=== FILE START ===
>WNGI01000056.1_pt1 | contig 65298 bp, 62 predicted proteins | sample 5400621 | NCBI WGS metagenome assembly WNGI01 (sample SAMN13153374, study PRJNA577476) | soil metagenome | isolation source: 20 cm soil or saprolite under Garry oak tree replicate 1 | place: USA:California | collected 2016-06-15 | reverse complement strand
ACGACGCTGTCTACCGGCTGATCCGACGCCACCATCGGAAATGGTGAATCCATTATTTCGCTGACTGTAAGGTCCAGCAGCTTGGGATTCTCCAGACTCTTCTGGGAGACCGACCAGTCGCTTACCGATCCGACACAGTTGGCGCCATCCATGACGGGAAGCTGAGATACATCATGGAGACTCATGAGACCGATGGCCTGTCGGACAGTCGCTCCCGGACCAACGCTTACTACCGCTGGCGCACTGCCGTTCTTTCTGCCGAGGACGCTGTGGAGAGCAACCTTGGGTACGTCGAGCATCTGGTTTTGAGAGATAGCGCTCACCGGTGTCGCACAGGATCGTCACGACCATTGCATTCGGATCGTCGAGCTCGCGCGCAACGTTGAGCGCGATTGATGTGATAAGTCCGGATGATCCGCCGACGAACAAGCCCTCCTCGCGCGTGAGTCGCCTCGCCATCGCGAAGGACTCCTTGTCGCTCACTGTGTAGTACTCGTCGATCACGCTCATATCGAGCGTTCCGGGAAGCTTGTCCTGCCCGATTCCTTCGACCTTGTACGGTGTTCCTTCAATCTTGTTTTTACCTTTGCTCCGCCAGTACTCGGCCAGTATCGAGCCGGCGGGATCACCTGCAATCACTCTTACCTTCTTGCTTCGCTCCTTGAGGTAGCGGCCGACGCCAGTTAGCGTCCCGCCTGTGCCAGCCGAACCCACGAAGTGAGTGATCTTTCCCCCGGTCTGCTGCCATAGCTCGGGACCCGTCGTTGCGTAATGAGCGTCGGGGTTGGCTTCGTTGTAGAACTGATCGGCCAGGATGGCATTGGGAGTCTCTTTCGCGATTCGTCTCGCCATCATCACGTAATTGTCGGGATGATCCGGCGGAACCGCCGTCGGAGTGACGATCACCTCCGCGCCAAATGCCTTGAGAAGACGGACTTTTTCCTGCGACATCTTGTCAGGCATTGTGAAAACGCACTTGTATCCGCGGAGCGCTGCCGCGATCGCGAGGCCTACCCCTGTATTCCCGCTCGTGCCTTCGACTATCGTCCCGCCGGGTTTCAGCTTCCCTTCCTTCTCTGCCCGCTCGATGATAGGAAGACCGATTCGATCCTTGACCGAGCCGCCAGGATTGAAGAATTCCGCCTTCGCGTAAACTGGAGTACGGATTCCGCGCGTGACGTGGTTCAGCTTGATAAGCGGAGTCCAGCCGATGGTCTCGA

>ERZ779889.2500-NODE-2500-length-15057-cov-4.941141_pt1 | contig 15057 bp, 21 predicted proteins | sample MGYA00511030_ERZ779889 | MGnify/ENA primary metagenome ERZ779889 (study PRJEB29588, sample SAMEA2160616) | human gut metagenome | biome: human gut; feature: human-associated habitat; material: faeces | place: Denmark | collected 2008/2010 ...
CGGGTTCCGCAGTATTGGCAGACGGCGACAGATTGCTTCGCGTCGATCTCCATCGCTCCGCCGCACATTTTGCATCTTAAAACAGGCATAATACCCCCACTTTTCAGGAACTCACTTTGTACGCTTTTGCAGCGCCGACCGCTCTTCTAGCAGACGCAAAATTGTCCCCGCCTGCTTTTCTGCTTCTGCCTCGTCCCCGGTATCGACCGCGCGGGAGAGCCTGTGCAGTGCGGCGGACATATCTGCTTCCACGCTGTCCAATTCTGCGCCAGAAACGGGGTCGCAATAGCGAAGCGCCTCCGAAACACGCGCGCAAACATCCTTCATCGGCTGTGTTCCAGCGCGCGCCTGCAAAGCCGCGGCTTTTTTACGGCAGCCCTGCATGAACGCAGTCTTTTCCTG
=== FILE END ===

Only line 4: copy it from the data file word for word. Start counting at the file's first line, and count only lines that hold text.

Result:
CGGGTTCCGCAGTATTGGCAGACGGCGACAGATTGCTTCGCGTCGATCTCCATCGCTCCGCCGCACATTTTGCATCTTAAAACAGGCATAATACCCCCACTTTTCAGGAACTCACTTTGTACGCTTTTGCAGCGCCGACCGCTCTTCTAGCAGACGCAAAATTGTCCCCGCCTGCTTTTCTGCTTCTGCCTCGTCCCCGGTATCGACCGCGCGGGAGAGCCTGTGCAGTGCGGCGGACATATCTGCTTCCACGCTGTCCAATTCTGCGCCAGAAACGGGGTCGCAATAGCGAAGCGCCTCCGAAACACGCGCGCAAACATCCTTCATCGGCTGTGTTCCAGCGCGCGCCTGCAAAGCCGCGGCTTTTTTACGGCAGCCCTGCATGAACGCAGTCTTTTCCTG